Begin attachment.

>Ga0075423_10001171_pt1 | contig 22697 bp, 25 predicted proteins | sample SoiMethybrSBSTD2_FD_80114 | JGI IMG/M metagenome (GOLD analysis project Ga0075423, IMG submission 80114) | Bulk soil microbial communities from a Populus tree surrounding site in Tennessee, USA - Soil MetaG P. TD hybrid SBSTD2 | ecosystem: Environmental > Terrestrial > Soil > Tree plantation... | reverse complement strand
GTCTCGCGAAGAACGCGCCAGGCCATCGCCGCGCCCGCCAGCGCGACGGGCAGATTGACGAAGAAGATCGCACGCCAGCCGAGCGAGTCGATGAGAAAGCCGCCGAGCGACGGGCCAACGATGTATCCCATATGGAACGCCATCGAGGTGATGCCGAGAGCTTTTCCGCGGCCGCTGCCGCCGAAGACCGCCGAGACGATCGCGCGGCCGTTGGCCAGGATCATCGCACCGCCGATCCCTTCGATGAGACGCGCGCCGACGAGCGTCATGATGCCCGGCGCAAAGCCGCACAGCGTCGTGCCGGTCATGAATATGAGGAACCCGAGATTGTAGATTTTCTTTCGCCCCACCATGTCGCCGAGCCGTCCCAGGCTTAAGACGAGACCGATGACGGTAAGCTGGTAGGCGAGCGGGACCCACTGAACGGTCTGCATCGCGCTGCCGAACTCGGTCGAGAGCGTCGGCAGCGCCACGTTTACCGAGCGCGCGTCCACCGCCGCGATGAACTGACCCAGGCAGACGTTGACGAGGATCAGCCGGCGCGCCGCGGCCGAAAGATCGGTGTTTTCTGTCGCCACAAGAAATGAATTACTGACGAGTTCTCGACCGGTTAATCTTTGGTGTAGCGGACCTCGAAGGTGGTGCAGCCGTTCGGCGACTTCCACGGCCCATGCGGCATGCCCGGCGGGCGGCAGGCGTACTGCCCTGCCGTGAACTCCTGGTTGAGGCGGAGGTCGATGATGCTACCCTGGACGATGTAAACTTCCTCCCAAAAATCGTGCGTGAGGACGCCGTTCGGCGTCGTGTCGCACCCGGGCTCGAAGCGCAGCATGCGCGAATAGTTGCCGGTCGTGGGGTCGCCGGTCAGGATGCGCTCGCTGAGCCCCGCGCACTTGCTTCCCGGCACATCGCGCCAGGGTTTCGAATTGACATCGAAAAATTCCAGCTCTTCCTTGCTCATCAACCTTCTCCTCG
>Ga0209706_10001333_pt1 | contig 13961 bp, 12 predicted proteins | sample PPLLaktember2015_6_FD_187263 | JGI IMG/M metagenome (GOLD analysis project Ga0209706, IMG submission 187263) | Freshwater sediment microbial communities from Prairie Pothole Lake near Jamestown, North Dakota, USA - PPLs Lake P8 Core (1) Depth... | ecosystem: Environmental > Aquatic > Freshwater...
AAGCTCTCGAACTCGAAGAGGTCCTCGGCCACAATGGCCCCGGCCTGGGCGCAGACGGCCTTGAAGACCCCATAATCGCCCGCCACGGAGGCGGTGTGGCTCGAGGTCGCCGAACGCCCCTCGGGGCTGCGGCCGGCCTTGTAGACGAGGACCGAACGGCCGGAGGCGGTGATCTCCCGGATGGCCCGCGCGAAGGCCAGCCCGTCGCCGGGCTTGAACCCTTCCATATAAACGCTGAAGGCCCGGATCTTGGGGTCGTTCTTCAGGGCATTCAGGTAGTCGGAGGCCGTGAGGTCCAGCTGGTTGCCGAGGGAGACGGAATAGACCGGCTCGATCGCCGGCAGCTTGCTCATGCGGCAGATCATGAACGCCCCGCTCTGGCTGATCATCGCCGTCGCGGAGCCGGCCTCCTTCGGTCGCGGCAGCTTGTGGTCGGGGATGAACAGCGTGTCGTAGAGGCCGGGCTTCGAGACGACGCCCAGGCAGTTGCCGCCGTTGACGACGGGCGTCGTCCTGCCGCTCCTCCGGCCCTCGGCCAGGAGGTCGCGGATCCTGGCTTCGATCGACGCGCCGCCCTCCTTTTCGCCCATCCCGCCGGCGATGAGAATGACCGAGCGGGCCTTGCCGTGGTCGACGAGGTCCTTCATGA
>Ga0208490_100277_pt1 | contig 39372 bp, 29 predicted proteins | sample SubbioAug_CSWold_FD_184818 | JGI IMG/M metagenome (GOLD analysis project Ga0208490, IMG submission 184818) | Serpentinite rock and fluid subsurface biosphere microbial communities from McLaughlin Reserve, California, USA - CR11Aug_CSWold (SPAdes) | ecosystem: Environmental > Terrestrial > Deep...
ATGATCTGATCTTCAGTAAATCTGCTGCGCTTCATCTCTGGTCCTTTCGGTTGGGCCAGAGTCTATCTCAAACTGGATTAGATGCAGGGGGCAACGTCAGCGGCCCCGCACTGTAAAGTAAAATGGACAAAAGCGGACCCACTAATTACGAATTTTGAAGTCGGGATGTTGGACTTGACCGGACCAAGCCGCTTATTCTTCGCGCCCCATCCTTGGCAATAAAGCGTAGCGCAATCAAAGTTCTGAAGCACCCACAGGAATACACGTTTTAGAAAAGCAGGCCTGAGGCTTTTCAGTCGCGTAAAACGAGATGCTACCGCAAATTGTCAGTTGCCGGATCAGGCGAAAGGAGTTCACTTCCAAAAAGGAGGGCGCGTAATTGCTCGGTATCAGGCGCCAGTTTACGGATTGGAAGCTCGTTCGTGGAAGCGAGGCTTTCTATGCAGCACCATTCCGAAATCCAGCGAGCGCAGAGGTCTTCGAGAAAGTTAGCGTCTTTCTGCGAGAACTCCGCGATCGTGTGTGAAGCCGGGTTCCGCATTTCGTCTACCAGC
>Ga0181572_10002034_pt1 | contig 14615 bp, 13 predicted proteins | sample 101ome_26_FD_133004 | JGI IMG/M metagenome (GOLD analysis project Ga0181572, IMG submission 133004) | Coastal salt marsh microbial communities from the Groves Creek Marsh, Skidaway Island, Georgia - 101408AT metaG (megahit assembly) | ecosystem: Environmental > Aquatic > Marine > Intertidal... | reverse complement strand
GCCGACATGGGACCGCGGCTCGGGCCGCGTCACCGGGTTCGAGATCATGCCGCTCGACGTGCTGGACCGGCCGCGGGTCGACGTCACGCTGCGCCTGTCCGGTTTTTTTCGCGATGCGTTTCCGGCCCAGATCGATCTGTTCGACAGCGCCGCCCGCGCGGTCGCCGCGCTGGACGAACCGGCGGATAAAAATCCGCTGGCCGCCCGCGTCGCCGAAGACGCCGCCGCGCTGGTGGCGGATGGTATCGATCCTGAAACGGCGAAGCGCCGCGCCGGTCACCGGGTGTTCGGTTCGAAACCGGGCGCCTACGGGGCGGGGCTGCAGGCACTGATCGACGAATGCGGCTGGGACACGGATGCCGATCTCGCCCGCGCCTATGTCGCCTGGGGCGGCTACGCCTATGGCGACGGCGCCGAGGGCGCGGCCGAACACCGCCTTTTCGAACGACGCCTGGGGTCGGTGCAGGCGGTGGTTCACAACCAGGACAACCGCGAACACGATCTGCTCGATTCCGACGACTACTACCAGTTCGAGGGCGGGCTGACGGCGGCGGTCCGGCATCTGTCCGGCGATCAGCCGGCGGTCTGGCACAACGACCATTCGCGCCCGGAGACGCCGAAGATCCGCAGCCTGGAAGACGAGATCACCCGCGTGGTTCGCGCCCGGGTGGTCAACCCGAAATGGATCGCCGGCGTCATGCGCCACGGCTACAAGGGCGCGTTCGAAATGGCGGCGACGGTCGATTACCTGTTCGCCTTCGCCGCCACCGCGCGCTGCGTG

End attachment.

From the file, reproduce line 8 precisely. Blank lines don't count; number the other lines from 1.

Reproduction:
GCCGACATGGGACCGCGGCTCGGGCCGCGTCACCGGGTTCGAGATCATGCCGCTCGACGTGCTGGACCGGCCGCGGGTCGACGTCACGCTGCGCCTGTCCGGTTTTTTTCGCGATGCGTTTCCGGCCCAGATCGATCTGTTCGACAGCGCCGCCCGCGCGGTCGCCGCGCTGGACGAACCGGCGGATAAAAATCCGCTGGCCGCCCGCGTCGCCGAAGACGCCGCCGCGCTGGTGGCGGATGGTATCGATCCTGAAACGGCGAAGCGCCGCGCCGGTCACCGGGTGTTCGGTTCGAAACCGGGCGCCTACGGGGCGGGGCTGCAGGCACTGATCGACGAATGCGGCTGGGACACGGATGCCGATCTCGCCCGCGCCTATGTCGCCTGGGGCGGCTACGCCTATGGCGACGGCGCCGAGGGCGCGGCCGAACACCGCCTTTTCGAACGACGCCTGGGGTCGGTGCAGGCGGTGGTTCACAACCAGGACAACCGCGAACACGATCTGCTCGATTCCGACGACTACTACCAGTTCGAGGGCGGGCTGACGGCGGCGGTCCGGCATCTGTCCGGCGATCAGCCGGCGGTCTGGCACAACGACCATTCGCGCCCGGAGACGCCGAAGATCCGCAGCCTGGAAGACGAGATCACCCGCGTGGTTCGCGCCCGGGTGGTCAACCCGAAATGGATCGCCGGCGTCATGCGCCACGGCTACAAGGGCGCGTTCGAAATGGCGGCGACGGTCGATTACCTGTTCGCCTTCGCCGCCACCGCGCGCTGCGTG